Following a brief lull during the hudna (cease-fire), the warfare in the territories is gradually resuming. In addition to the wave of assassinations in Gaza and arrests in three key regions of the West Bank - Jenin, Nablus and Hebron - the Israel Defense Forces are also threatening the Palestinians with the possibility of a ground operation in Gaza. Chief of Staff Moshe Ya'alon told the cabinet on Sunday that an IDF brigade stands ready for such a move.
The escalation in the territories has once again brought the issue of appropriate rules of behavior for IDF forces in the territories to the forefront.
Over the last few years, the Judge Advocate General's office has run numerous seminars for field commanders of all ranks, in an effort to clarify legal and moral issues related to warfare. The courses are given at the military law school in Tzrifin.
The JAG's office has also formulated 11 rules for operations in the territories, based on both Israeli and international law. These do not appear in a written document, but are conveyed orally in all the lectures given to commanders at Tzrifin and thus form a sort of "guidebook" for IDF behavior in the territories. The rules are as follows:
1. Military activity is aimed solely at military targets. (In this context, "military targets" obviously include civilians suspected of terrorist activity. It is the government that defines what constitutes a military target, but commanders in the field have some latitude in "interpreting" these definitions.)
2. Proportionality: The means used should be appropriate to the goal (meaning sufficient to achieve it while minimizing damage to civilians).
3. Soldiers cannot alter the arms and ammunition supplied by the IDF. (Among other things, this means that reservists cannot make use of their personal weapons during their service; it also means that certain types of ammunition outlawed by international conventions, such as dumdum bullets, cannot be used.)
4. A man who has surrendered must not be harmed (though soldiers are entitled to first ensure that the surrender is genuine - not every white flag can be taken at face value).
5. An arrested man should be interrogated only by authorized IDF or Shin Bet security service interrogators, not by his captors. However, the commander in the field can question the captive briefly to determine his name and organizational affiliation.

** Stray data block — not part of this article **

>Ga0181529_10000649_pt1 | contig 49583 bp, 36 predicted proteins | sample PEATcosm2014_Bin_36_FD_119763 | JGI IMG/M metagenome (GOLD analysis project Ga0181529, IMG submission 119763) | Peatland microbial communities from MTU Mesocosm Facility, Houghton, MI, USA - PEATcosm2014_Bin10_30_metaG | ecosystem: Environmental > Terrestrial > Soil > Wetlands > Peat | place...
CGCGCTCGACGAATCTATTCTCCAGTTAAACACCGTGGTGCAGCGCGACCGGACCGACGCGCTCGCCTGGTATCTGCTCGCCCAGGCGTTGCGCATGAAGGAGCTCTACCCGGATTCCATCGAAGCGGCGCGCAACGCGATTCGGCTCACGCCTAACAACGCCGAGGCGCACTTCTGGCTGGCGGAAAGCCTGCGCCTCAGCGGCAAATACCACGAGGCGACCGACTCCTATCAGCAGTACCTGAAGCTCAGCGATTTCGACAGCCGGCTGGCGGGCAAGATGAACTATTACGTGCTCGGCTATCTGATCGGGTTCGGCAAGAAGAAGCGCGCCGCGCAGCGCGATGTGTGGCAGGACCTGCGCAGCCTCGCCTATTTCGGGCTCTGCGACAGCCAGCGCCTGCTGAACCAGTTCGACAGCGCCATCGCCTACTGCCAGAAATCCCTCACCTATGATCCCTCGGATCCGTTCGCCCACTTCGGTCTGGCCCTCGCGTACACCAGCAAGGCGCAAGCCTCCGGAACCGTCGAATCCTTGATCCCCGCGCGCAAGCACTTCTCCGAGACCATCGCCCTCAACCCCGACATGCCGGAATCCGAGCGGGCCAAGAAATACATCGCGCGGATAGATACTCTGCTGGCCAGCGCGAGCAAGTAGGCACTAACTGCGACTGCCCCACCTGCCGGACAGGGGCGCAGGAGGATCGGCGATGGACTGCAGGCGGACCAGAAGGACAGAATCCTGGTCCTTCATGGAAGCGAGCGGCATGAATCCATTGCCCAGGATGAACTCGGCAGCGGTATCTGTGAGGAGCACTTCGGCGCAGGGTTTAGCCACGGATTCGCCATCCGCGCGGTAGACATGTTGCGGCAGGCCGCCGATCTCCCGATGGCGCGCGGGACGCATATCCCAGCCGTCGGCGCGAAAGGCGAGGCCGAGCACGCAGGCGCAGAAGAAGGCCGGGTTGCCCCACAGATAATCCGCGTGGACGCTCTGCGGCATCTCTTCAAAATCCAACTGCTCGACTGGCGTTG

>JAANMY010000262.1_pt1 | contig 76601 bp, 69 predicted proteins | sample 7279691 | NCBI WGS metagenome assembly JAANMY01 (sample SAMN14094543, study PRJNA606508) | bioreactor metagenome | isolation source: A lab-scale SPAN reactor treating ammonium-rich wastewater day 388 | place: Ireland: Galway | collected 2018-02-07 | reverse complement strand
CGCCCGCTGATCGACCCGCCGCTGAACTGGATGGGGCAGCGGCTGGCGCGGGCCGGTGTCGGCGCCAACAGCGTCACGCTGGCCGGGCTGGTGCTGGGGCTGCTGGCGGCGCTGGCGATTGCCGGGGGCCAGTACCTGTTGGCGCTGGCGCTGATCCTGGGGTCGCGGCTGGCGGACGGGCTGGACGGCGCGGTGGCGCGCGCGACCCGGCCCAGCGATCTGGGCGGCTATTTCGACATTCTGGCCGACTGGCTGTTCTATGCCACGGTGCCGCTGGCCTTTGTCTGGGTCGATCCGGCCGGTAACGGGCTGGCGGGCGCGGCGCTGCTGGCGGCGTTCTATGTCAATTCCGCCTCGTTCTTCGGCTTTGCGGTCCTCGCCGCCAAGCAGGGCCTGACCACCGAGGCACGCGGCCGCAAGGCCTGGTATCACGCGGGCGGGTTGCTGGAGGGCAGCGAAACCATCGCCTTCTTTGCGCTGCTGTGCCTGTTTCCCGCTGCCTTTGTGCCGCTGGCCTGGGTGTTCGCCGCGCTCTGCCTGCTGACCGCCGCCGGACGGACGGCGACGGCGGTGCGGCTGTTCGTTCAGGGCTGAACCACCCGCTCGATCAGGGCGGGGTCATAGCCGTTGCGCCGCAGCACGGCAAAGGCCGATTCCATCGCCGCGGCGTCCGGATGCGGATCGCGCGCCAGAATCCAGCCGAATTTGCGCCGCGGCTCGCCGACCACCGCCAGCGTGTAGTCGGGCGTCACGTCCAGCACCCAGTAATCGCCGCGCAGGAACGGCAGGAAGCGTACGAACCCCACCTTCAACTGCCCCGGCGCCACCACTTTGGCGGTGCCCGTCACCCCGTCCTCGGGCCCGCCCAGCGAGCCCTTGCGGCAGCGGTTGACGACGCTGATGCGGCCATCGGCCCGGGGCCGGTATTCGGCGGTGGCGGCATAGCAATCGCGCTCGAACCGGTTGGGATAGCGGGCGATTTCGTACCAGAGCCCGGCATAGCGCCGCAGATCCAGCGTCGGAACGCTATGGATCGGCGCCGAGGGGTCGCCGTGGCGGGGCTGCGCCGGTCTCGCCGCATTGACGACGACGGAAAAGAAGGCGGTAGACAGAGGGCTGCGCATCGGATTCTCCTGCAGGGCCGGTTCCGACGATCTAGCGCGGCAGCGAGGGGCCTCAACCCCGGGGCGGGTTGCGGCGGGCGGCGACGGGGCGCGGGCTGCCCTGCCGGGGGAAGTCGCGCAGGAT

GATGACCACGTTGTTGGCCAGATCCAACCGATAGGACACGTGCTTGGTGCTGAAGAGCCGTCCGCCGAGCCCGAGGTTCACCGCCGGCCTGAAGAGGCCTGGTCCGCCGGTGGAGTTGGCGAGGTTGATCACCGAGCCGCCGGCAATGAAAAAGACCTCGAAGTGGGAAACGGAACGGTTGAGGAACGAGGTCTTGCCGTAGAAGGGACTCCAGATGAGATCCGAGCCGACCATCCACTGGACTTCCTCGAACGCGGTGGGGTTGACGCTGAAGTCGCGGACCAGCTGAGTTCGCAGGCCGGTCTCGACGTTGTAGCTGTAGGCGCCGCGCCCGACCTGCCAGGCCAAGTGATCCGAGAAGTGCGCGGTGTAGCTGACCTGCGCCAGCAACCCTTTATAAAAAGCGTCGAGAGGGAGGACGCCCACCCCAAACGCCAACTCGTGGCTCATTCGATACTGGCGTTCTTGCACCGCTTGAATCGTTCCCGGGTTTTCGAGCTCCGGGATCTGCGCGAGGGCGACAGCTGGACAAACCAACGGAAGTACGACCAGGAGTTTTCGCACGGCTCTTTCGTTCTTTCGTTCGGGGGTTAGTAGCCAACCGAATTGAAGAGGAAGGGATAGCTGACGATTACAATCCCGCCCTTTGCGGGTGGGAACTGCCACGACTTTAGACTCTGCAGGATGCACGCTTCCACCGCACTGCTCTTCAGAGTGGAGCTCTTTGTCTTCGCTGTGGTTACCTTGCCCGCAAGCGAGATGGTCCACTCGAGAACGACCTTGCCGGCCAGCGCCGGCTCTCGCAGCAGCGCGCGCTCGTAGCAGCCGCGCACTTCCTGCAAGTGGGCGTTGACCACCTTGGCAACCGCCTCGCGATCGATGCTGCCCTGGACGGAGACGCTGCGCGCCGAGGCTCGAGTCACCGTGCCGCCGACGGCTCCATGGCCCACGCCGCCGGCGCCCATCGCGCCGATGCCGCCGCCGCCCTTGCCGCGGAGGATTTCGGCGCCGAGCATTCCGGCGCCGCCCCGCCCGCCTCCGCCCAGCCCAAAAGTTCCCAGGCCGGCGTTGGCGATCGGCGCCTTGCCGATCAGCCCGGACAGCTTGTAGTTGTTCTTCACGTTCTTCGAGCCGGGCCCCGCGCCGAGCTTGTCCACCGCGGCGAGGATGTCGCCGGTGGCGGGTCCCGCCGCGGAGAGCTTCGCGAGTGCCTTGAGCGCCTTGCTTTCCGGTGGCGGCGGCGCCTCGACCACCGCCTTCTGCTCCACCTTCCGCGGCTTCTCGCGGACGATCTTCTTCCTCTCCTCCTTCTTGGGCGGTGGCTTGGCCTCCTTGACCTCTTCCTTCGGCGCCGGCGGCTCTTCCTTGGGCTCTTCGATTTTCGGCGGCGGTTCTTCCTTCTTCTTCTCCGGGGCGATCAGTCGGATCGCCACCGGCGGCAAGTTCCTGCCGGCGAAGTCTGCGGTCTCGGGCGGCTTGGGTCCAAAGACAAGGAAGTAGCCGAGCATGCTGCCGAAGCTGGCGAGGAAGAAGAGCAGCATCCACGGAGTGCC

6. Captives must be treated humanely: They must be given food and drink and medical care if needed, and soldiers are obligated to protect them if their lives are endangered. However, these obligations are subordinate to the needs of the mission (more specifically, the commander's obligation to get his own men home safely).
7. Enemy wounded must be evacuated and given medical treatment, even if they have not surrendered.
8. Looting is forbidden. However, soldiers are required to collect arms and ammunition and transfer it to the proper army authorities. If a large sum of money is discovered in the house of a suspected terrorist, it should be confiscated, but the confiscation must be documented and the sum recorded.
9. Civilians' property must be treated with respect.
10. Soldiers must protect the persons and possessions of humanitarian aid workers.
11. Any violation of the above rules - by either side - must be reported, and violations by IDF soldiers must be dealt with appropriately.
Brigadier General Udi Shani, a divisional commander in the IDF's Central Command, told his officers recently that these rules could be summarized into two general principles: Soldiers must treat civilians of the territories with respect, and they should use their common sense.
The commander of the military law school, Lieutenant Colonel Amos Giora, told Haaretz that these rules still leave the commander in the field considerable latitude for judgment. "In the end, this is just another tool in the tool kit that the IDF gives its commanders," he said.
Giora added that the seminars are a sign that relations between the JAG's office and the field commanders have been repaired. Ten years ago, following a wave of criminal indictments against commanders for operational mishaps and training accidents, these relations were so tense that such seminars could probably not have been given, he said. "But today, they take place with no tension, and both sides understand their importance."